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Slipping the dark shades from her eyes, Ziva stared up at the dazzling sky, the sun burning into her retinas and gifting her with delicious pain. Seconds later the sunglasses once again obscured the light and Ziva turned her attention to the rushing figures around her, each sporting either a white coat and stethoscope or naval whites and blues. All except one lone figure, pacing agitatedly in front of one the identical, utilitarian houses that littered Luke Field.
Short brunette hair, tight leather coat and denims that clung to her lithe frame, she would have caught Ziva's attention in any group but, in the midst of a medical crisis, she was an anomaly that required investigation. With a quick nod of the head, she indicated her intentions to McGee, but he was too busy rechecking the state of his still-not-swollen glands to pay her any attention.
Ziva waited for the woman to end her call before intercepting her path. "I'm Ziva David, working with NCIS."
The woman blinked, taken aback by Ziva's sudden appearance, but instinctively answering the unasked question, just as Ziva knew she would. "Eva Rossi, NIH."
There was a moment's pause, where, normally, a hand shake would have been, but Ziva kept her hands firmly tucked into the back pockets of her jeans. In that moment she studied the other woman from behind shaded eyes and the spark of interest she'd felt from afar intensified with the woman's - Eva's - growing apprehension.
"You don't look like a doctor."
Eva took up her own pose of indifference. "What is a doctor meant to look like?"
Ziva pointed at a rushing figure. "White coat, stethoscope, face that is too much without the sun."
The comment immediately made Eva think of Natalie, cooped up alone in her borrowed lab, fighting this latest disease with a determination that probably wasn't healthy. The image brought a smile and a touch of concern, neither of which were understood by the woman at her side. "You don't sound like an NCIS agent."
Eva would have expected the answer to be posed as a question, but it was a definitive statement and, as such, she had no idea how to answer. She wanted to leave, check in with Stephen or find an excuse to visit Nat, but Ziva's persistent stare left her no room for retreat without an admission of defeat. She might not have known what game the NCIS agent was playing, but she wasn't about to give in without a fright.
"Have you shown any symptoms?"
"I do not get sick."
"Everybody gets sick," Eva disagreed. "Any headaches, fevers, rashes?"
"We arrived after the second man died. We were not exposed."
"You can't know that." Where viruses and bacteria were concerned, Eva had begun to think you could never really know anything because each time you did, something changed and all the rules were rewritten. "The point of contact could be here, on base, and in that case you're just as much at risk as everybody else."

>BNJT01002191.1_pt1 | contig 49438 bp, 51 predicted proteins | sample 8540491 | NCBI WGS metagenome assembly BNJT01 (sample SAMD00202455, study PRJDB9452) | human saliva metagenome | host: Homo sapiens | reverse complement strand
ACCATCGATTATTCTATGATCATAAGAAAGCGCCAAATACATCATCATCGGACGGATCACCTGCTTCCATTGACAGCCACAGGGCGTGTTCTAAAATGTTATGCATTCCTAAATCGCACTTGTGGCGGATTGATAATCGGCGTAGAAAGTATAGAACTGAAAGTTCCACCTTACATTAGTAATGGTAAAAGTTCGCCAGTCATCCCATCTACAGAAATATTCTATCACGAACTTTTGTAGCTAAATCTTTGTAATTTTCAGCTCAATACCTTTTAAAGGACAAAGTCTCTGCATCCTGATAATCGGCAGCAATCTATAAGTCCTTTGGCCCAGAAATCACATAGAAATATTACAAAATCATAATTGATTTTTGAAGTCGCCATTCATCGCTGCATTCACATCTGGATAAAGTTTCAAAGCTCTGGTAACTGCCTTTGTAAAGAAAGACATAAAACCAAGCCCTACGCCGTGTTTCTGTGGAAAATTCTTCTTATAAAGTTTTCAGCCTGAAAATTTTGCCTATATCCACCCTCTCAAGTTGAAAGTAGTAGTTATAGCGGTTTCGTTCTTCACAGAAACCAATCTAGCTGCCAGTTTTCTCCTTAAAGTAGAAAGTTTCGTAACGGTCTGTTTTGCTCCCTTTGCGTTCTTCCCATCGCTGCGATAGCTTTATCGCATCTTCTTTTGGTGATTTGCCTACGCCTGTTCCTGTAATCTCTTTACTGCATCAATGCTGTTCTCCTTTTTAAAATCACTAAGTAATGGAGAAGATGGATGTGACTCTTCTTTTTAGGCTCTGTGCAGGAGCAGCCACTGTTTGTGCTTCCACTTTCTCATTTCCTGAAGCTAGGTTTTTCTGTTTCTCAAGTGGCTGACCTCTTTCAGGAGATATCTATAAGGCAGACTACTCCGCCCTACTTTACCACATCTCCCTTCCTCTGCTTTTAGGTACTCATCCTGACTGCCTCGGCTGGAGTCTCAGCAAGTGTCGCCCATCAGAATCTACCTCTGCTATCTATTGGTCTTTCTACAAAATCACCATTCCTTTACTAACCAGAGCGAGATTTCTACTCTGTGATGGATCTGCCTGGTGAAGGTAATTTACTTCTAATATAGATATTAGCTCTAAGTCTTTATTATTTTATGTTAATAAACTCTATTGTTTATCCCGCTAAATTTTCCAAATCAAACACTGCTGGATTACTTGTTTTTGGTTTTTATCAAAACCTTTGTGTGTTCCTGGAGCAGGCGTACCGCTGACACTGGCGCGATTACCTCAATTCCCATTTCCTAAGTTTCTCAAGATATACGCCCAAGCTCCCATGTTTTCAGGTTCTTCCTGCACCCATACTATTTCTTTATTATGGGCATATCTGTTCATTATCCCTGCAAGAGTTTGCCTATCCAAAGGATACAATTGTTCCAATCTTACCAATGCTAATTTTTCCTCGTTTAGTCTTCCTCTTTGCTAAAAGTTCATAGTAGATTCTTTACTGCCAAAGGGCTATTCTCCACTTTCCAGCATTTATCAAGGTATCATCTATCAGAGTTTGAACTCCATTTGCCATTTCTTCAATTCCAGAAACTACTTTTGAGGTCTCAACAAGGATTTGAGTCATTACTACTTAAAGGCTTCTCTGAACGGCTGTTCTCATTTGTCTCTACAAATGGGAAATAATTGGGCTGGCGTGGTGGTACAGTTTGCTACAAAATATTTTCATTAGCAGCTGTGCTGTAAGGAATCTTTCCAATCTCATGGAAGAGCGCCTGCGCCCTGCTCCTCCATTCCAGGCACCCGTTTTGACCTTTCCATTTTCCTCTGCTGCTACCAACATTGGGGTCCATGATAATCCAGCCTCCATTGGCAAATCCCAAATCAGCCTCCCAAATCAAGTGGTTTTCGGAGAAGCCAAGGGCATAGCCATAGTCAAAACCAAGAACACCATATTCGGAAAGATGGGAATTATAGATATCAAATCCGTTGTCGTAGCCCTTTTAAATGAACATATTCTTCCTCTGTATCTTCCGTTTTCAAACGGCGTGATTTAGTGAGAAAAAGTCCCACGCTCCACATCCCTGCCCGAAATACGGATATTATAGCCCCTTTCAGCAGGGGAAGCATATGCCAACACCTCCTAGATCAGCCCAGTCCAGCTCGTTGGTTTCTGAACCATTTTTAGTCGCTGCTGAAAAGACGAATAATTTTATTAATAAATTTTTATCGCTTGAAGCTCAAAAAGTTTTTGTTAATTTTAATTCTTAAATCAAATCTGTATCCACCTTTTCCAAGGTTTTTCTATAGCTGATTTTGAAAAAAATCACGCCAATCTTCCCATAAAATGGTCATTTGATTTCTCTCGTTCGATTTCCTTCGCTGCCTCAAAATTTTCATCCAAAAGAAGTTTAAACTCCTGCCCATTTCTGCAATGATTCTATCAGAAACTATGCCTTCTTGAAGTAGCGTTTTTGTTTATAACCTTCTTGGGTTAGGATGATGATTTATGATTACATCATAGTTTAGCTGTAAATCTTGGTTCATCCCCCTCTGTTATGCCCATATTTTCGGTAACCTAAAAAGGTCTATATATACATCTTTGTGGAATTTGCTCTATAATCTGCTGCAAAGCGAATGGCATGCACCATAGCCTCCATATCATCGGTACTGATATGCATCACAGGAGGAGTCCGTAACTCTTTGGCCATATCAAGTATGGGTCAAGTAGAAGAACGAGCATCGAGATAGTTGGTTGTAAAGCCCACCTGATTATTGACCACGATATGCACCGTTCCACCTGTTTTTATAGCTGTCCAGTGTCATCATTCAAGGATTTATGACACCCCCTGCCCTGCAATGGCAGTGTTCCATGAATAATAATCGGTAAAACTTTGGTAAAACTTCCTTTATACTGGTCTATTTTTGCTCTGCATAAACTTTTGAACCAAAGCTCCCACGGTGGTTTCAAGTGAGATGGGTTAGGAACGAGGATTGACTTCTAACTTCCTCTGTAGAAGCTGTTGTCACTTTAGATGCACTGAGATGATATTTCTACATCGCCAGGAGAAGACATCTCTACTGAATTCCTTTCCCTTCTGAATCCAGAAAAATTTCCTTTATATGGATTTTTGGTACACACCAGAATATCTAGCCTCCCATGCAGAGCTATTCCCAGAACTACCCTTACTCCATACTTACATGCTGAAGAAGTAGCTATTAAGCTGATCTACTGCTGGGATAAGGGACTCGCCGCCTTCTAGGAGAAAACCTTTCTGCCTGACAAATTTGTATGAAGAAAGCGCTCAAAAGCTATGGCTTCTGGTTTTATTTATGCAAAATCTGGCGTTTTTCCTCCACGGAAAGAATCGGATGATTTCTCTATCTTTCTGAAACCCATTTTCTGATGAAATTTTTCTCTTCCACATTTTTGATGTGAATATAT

"As are you."
Eva acquiesced. "That's why we've all been quarantined."
It felt more like being caged to Ziva. Both Ford Island Bridge and Admiral Clarey Bridge, which connected the naval housing at Luke Filed and Nob Hill with the rest of Pearl Harbour, were bisected by barbed wire fences and blank-faced Marines standing guard on the other sides, ensuring compliance. It made her skin itch with the need to escape.
"I was not exposed."
Eva didn't argue. "I need to get back to work."
"So do I."
Uniformed men and women milled around the area, having been banished from their homes, but refused the option to leave the island. Children played on the grass, oblivious to their parents' concerned glances, and laughing joyously at the hustle and bustle of the frantic medics. The wishes of either of them were nothing compared to either the navy's wishes or the disease's demands, but the Mossad agent would accept neither's dominance over her own desire for freedom.
"Why were you sent here?" Eva asked. "What work were you sent here to accomplish?"
"To find the murderer."
"And have you?"
The annoyance mixed with determination that coloured Eva's voice stirred something close to desire in her target and Ziva was reminded of why she'd begun the conversation.
"There was no murder. They died because of your virus."
"And that virus is still out there, somewhere, waiting to kill again."
Ziva wasn't interested in microscopic bugs. She needed an enemy she could look in the eye and see crumble. If there was no enemy to be found, no real enemy that is, then she needed to provoke a different kind of submission.
"I find you interesting."
The non-sequitur caught Eva by surprise; she'd been ready to redirect the other woman's energies to helping track down the location of the toxins when, all of a sudden, the conversational landscape shifted. "You also find me very busy." She needed to speak with Natalie and reclaim her equilibrium. "If you don't want to help, do us all a favour and stay out of the way."
Ziva's smile was predatory as she watched the press liaison officer turn on her heels and start walking back towards one of the auxiliary buildings. The dismissal should have left her angry but, instead, it only fuelled her determination to get to know the other woman. If she was going to be caged, she wanted a pretty plaything behind the bars with her - and Eva Rossi fit that bill nicely.
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